Yolanda Evangelista-Wynne, M.S. '14 Teaches the Next Generation of Human Resources Professionals

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In recent years, Yolanda Evangelista-Wynne, M.S. ’14, had been making the rounds at college job fairs, often receiving invitations from professors who wanted her to speak to their classes.

Evangelista-Wynne, a Human Resources business partner and talent manager for RNN TV / FiOS 1 News, decided to take it one step further. The idea seemed natural. She had been talking to all these classes, so why not teach one?

“It’s very fulfilling to stand there and give [the students] real-life scenarios, to give them a scenario of an HR professional and a hiring manager and what will be expected of them once they step out into the workforce,” mentioned Evangelista-Wynne, who is an adjunct professor at Mercy College teaching Introduction to Human Resources Management. “So, I dabbled into the thought and reached out to Mercy and said I completed my degree here, I regarded the program highly when I was here, and I’d like an opportunity to pay it forward.”

 Evangelista-Wynne possesses over 20 years of experience in Human Resources, having entered the field shortly after receiving her bachelor’s degree in communications from Iona College. After a few positions in the industry, she decided to take the next step and pursue a graduate degree.

 “You can grow in so many different facets of HR. However, you need that degree with the work experience,” Evangelista-Wynne said. “I realized the only way to really punctuate the experience at some point in my career would be to start that master’s, and in conjunction with the work experience, really find out what my niche and my specialty would be for the long term.”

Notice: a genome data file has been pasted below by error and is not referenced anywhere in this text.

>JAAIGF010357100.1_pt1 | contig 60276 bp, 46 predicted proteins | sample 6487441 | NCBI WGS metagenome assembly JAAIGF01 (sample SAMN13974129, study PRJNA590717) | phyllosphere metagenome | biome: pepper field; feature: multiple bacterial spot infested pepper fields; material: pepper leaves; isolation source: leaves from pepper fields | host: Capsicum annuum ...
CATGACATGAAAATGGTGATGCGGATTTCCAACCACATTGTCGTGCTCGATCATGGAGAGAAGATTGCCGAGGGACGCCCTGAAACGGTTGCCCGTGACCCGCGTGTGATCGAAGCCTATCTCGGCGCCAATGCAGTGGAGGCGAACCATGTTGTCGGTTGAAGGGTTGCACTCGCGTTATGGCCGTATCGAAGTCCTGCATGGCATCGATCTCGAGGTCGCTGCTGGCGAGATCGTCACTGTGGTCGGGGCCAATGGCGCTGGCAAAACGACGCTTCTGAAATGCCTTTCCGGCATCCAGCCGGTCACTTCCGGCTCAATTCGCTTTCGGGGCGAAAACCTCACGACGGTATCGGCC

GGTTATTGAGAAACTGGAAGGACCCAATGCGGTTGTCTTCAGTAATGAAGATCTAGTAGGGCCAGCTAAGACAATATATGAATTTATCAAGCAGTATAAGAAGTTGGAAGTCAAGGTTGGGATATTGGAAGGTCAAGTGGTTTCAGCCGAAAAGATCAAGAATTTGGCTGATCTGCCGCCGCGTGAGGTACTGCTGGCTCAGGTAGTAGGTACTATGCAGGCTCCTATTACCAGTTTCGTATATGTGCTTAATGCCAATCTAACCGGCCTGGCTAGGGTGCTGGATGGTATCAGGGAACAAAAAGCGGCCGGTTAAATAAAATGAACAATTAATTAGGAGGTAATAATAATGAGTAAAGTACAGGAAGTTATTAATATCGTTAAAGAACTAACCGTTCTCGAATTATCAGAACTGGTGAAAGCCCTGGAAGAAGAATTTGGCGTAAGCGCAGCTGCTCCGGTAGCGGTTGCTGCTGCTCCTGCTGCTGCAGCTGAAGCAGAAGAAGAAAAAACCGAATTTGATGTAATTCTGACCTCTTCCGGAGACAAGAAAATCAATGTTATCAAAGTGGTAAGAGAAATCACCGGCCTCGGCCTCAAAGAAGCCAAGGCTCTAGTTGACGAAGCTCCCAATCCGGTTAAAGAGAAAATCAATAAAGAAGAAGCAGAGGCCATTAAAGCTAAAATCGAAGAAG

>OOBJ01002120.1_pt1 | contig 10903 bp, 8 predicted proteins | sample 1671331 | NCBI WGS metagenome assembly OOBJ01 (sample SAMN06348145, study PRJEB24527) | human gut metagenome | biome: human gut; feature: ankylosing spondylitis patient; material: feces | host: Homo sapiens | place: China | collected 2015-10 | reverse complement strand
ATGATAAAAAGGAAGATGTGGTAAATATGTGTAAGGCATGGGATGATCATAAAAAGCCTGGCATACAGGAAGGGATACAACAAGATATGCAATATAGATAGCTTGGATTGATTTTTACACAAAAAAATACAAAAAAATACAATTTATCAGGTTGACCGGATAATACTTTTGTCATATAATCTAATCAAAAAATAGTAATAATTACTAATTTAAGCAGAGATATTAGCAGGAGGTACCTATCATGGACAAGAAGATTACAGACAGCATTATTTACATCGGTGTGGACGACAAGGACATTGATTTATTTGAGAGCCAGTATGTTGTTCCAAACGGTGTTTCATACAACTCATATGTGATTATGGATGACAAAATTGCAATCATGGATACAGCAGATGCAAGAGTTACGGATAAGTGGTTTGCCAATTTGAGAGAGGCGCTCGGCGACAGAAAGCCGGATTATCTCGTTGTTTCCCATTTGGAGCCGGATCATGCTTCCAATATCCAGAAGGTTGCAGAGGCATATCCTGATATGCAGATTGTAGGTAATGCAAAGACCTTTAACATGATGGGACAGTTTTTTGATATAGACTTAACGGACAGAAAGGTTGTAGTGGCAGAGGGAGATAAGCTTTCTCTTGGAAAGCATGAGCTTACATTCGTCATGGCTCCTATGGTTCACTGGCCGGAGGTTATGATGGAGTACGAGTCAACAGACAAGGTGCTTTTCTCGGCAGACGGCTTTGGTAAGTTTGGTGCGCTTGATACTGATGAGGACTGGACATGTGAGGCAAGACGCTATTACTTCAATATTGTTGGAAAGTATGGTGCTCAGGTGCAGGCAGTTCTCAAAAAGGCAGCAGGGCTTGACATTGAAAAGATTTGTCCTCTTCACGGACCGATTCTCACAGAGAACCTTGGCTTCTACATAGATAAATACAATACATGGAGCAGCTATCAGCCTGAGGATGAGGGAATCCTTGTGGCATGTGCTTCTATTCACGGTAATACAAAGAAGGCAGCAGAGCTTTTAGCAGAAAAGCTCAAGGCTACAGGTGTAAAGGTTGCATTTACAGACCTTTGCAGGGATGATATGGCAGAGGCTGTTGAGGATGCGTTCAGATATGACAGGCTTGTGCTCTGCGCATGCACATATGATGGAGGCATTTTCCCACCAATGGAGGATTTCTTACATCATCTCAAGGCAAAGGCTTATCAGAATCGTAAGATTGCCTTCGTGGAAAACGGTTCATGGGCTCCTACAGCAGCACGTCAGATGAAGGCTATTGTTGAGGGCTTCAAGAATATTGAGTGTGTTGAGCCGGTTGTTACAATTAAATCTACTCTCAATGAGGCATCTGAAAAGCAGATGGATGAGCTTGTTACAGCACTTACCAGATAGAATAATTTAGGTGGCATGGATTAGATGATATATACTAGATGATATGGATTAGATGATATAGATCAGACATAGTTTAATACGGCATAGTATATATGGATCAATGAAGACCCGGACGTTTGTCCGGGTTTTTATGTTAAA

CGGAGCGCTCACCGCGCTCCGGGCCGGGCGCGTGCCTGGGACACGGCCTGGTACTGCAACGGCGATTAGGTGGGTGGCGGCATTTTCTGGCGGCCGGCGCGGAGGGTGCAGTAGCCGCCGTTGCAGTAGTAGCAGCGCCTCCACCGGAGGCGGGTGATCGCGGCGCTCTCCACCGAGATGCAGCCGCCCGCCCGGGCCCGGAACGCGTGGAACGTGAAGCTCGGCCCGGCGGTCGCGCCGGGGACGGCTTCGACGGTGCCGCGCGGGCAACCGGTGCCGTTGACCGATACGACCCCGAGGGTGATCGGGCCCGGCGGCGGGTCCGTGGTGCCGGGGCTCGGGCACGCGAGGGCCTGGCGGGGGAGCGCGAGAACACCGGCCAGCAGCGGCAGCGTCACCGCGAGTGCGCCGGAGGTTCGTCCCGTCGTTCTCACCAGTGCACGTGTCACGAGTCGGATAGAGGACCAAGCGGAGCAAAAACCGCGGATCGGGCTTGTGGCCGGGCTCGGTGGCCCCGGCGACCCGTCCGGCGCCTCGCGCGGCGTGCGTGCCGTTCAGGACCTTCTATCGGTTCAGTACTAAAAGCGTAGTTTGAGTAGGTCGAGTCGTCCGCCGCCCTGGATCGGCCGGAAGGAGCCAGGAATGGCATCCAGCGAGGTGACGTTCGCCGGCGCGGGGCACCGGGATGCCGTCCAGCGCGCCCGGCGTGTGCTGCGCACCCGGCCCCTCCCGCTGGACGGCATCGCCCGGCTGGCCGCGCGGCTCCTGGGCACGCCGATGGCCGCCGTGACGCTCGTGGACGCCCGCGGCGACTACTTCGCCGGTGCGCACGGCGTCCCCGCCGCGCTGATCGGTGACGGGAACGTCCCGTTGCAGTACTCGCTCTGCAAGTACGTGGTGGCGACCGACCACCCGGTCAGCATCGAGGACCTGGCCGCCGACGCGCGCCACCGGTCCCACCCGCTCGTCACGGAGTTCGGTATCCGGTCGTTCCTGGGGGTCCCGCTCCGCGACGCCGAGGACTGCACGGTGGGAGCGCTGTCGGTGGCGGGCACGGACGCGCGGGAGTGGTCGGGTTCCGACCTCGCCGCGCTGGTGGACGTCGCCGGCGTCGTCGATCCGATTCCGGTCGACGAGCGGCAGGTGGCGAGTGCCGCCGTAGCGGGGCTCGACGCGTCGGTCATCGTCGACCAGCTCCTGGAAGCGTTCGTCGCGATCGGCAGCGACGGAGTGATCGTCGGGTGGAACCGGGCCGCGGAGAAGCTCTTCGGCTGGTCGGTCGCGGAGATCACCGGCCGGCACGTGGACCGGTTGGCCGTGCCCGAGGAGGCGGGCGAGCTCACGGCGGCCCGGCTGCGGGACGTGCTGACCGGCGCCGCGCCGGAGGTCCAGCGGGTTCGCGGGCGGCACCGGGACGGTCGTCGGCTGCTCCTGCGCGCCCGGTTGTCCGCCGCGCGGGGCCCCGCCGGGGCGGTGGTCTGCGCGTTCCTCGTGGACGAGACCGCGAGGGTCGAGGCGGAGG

While researching graduate programs, Mercy’s stood out to her, reflecting what she was exposed to in the work force. Evangelista-Wynne enrolled in 1994, but not after making it through the selection process.

 “I actually had to present in an interview. I had to write an essay. I also needed letters of recommendation,” she recalled. “To me, it was pretty buttoned up, which was impressive to me because I thought, ‘Wow, they’re just not expecting anyone. This is serious.’

 “There was a selection process and that attracted me because it helped me feel that competitiveness, and I wanted to get in even more so.”

 Putting in fifty- to sixty-hour weeks in a full-time job and taking breaks to attend to various life events meant Evangelista-Wynne did not complete her degree until 2014. She has noticed how the program and students have changed in the twenty-year period between starting and finishing her master’s degree. One thing, Evangelista-Wynne noted, was that students today are starting graduate programs younger and with less work experience.

 “When I started the program – it was maybe rolled out just a few years earlier – there was a requirement of having been in a related field or having direct HR exposure and experience,” she said. “I think that helped me along the way … because I was able to know the different facets of HR and learn more about them.

 “Now, I think the challenge the students have is they’re starting out in the graduate programs a lot younger, pretty much right after undergrad. I think coming into the classroom and thinking about what HR is and truly understanding what it is, is a challenge.”

 She teaches students by combining her life experiences with role playing, and she finds it makes a difference in how the students discover Human Resources.

 “I do a lot of mixture of elements in the classroom with role playing with mock interviews, role playing with employee relations, manager/employee scenarios, as well as videos of current companies and HR representatives,” Evangelista-Wynne explained. “I think it gives them a very strong picture of what HR is all about that they may not have had on day one of class.”

 Mercy College has played a major role in where Evangelista-Wynne is today, and she recognized the importance of that.

 “I’m playing the role of employer, to recruit graduates, but I’m also an employee as an adjunct,” she said. “I think I have the best of both worlds, and I’m really content with the position and the connection I have with Mercy.”